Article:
‘stand by when the CEO undoes the incentives by unloading their stock holdings. Boards seldom provide contractual constraints or moral suasion that discourage the CEO from selling such shares to invest in a diversified portfolio of assets. One of the ironies of the situation is that the corporation itself often funds executive financial counselling by consultants whose common mantra is “sell and diversify, sell and diversify.” While this can be personally advantageous to executives, it is not optimal for shareholders or society because it significantly reduces CEOs’ incentives to run their companies efficiently.’

The percentage of shares owned by the CEO is key to aligning a CEO’s interests with those of shareholders. However, an important disadvantage of corporate size is that it is extremely difficult for the CEO to hold a substantial fraction of corporate equity.

It makes little sense to reward executives with equity if this equity can be sold in the very short term. Investors should, therefore, determine if a company’s executive compensation practices include conditions wherein a CEO and the NEOs must retain their equity compensation for a few years.

The following reflects TROW’s executive compensation practices.

Source: TROW – 2023 Proxy Statement

If the long-term incentive component makes up a large percentage of the CEO’s and NEOs’ compensation structures AND executives must retain their equity compensation for several years, THEN I envision decisions will align with my interests.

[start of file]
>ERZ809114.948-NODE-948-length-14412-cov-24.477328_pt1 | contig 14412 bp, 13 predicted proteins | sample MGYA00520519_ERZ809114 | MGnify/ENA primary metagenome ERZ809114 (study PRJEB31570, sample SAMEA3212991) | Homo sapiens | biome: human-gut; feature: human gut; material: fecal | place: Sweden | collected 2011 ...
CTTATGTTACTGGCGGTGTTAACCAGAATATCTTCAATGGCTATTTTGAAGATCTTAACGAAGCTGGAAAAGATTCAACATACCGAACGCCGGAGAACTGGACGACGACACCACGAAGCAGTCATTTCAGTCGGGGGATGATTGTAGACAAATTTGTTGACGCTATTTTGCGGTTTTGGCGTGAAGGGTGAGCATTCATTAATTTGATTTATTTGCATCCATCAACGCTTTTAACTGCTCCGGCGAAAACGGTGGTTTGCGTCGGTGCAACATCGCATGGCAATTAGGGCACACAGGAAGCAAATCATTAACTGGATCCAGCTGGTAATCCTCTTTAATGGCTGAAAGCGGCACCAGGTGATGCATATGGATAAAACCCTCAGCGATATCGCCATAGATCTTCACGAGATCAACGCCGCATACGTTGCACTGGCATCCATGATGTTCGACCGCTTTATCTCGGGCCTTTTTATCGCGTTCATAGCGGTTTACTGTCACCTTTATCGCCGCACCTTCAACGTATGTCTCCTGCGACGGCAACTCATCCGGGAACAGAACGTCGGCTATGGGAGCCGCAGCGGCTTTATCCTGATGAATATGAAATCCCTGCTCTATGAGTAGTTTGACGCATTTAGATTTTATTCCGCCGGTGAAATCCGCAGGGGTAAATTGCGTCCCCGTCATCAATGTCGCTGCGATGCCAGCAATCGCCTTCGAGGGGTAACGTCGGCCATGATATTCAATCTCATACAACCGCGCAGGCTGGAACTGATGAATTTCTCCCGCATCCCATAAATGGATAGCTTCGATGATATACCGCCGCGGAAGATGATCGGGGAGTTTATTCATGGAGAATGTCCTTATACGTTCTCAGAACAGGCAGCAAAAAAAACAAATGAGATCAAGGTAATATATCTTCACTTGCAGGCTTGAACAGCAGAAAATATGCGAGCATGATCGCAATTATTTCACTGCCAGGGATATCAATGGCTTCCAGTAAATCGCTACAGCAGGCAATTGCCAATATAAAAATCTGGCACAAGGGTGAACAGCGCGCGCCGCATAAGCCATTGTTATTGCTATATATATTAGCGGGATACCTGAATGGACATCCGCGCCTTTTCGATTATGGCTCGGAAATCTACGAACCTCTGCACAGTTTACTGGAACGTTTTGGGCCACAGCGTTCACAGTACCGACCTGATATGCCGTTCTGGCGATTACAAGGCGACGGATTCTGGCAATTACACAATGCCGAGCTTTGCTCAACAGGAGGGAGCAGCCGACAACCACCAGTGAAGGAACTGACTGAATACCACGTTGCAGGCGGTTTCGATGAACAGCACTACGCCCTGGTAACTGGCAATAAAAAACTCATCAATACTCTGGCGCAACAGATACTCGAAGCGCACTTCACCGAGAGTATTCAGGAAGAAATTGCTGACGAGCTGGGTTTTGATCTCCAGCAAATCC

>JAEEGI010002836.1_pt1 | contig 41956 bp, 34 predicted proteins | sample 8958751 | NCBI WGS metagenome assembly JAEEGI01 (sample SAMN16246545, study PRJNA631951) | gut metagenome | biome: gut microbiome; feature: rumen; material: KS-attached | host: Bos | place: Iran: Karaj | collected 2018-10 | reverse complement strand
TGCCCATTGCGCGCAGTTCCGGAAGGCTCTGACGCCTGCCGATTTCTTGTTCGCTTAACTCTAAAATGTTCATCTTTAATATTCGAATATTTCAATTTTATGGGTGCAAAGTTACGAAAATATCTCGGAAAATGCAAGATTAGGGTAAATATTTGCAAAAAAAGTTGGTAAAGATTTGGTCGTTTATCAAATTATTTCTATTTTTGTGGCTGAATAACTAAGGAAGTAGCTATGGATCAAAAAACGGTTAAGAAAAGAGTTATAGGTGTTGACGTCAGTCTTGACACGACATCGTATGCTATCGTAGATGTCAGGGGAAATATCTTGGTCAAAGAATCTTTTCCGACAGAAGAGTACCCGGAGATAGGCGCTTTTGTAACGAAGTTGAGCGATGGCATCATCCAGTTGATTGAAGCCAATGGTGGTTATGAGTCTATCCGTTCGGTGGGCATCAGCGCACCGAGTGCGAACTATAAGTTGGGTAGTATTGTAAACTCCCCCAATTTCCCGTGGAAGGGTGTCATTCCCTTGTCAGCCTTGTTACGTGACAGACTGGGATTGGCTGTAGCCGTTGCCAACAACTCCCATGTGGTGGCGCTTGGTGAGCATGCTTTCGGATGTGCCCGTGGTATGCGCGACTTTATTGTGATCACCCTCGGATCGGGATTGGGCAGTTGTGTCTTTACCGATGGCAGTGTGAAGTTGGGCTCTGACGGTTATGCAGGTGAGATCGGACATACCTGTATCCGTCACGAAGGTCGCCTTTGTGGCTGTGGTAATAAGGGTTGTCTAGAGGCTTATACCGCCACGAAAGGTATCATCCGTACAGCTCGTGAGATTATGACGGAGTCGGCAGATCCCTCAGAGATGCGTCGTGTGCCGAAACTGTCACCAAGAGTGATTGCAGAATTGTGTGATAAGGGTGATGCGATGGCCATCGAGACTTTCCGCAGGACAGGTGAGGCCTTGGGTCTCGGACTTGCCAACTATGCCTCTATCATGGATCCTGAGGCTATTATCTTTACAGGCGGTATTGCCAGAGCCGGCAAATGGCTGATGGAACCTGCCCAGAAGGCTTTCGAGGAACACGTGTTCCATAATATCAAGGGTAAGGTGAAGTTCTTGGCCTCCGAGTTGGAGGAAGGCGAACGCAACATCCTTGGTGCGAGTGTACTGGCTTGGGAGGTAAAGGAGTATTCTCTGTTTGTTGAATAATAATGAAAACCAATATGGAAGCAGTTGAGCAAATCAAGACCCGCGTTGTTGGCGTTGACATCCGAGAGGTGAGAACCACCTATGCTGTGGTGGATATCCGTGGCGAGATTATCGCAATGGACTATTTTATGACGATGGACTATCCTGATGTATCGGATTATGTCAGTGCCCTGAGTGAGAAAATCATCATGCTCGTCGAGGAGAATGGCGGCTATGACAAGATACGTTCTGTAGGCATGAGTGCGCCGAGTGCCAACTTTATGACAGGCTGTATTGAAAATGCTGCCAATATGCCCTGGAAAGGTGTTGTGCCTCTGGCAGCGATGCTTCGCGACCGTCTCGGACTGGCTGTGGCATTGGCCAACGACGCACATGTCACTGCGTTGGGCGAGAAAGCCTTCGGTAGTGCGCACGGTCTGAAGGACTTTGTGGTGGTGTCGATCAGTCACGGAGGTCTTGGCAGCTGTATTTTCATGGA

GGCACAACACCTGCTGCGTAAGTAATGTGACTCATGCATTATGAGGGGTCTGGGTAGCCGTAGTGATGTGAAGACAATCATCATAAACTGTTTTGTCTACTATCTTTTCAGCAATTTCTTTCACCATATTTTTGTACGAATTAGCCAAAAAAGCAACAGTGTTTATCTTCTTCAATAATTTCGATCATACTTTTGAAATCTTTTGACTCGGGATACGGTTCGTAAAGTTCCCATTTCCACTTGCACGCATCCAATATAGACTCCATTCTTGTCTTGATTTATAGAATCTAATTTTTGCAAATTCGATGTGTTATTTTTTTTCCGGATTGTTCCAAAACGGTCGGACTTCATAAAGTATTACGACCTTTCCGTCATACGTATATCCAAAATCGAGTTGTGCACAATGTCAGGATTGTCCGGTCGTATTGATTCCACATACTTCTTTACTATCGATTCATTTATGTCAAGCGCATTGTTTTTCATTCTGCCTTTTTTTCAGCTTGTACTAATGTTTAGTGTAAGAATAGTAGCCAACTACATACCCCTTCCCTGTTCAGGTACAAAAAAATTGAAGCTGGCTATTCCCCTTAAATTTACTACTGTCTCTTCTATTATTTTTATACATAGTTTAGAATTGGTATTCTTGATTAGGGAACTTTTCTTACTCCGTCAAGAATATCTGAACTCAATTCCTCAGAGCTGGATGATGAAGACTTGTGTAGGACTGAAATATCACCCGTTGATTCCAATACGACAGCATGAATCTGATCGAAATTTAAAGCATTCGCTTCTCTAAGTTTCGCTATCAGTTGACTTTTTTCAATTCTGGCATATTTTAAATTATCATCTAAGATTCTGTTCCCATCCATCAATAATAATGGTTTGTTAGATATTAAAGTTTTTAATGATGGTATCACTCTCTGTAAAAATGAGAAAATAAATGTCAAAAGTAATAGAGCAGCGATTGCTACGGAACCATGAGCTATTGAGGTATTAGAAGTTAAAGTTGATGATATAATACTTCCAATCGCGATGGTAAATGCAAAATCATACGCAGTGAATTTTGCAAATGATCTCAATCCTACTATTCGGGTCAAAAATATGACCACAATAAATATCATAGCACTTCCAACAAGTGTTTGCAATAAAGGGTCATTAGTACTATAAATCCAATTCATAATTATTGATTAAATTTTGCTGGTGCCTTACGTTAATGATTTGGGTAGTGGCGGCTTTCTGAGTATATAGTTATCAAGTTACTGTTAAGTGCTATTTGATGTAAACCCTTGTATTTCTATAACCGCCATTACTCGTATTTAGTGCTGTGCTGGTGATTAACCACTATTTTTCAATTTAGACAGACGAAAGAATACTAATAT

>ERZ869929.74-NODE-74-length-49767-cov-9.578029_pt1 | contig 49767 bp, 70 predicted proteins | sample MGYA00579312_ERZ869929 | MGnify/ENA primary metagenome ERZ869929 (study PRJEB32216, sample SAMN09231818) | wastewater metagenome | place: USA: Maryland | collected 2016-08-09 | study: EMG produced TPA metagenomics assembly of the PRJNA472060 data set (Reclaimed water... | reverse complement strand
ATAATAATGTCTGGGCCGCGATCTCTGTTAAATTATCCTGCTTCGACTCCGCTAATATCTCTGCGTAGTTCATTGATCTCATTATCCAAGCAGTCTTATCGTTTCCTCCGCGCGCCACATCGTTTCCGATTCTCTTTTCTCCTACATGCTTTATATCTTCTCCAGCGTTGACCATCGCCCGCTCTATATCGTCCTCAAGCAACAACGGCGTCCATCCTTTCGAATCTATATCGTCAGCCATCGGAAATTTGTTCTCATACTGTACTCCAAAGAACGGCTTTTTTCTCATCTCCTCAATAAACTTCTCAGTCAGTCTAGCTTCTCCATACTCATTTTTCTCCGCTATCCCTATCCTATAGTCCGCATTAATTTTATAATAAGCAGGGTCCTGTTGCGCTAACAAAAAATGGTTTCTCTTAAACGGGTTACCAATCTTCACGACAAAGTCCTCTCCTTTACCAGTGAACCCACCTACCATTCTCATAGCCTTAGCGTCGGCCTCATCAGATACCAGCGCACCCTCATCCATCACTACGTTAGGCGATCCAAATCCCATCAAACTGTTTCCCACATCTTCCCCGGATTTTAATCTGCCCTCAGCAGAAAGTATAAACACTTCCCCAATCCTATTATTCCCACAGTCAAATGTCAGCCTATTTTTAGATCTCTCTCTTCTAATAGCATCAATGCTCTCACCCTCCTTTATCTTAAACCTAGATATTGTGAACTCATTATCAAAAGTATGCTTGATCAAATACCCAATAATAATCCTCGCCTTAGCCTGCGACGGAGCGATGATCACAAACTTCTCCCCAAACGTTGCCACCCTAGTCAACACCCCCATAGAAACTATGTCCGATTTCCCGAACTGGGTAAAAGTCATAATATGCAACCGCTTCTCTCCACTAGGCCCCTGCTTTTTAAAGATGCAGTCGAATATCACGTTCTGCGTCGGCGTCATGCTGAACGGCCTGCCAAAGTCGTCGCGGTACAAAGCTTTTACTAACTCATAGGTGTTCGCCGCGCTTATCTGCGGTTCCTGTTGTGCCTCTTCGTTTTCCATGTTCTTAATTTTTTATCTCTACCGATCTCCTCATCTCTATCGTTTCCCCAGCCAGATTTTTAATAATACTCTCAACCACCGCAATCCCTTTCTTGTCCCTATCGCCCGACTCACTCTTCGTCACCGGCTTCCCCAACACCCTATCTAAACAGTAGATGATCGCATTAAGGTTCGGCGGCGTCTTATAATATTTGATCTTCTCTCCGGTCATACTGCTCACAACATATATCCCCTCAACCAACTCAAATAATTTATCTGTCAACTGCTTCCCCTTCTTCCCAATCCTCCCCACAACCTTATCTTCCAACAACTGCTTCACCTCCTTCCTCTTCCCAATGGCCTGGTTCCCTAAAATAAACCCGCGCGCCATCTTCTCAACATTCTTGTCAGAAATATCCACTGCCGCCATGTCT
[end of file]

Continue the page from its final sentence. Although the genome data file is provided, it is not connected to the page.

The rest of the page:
Source: TROW – 2023 Proxy Statement

Given TROW’s weak FY2022 performance, it is reassuring that compensation levels were much lower than in recent prior years.

Source: TROW – 2023 Proxy Statement

TROW Struggles To Grow – Financial Results

Q2 and YTD2023

TROW’s Q2 and YTD2023 results are available in Form 8-K and Q2 2023 Form 10-Q.

Capital Allocation

Three key forms of capital allocation are:

  • reinvesting in the company;
  • dividend distributions;, and
  • share repurchases.

Share repurchases, however, only make sense when done properly.

Looking at TROW’s stock price performance over the last few years, we see the share price spiked in 2021. Looking at the number of shares repurchased and the ‘Average Price Paid per Share’, TROW’s share repurchases did not truly benefit long-term shareholders.

TROW repurchased:

  • FY2020: $1,192.2 to repurchase 10.9 million shares, or 4.6% of the outstanding common stock, at an average price of $109.30.
  • FY2021: $1,136.0 to repurchase 5.9 million shares, or 2.6% of the outstanding common stock, at an average price of $191.20.
  • FY2022: $855.3 to repurchase 6.8 million shares, or 2.9% of the outstanding common stock, at an average price of $126.69.
  • In the first half of FY2023: $45.2 million to repurchase 420 thousand shares at an average price of $107.22.

If anything, TROW should have dialled back its share repurchase activity in 2021 – 2022!

FY2023 Outlook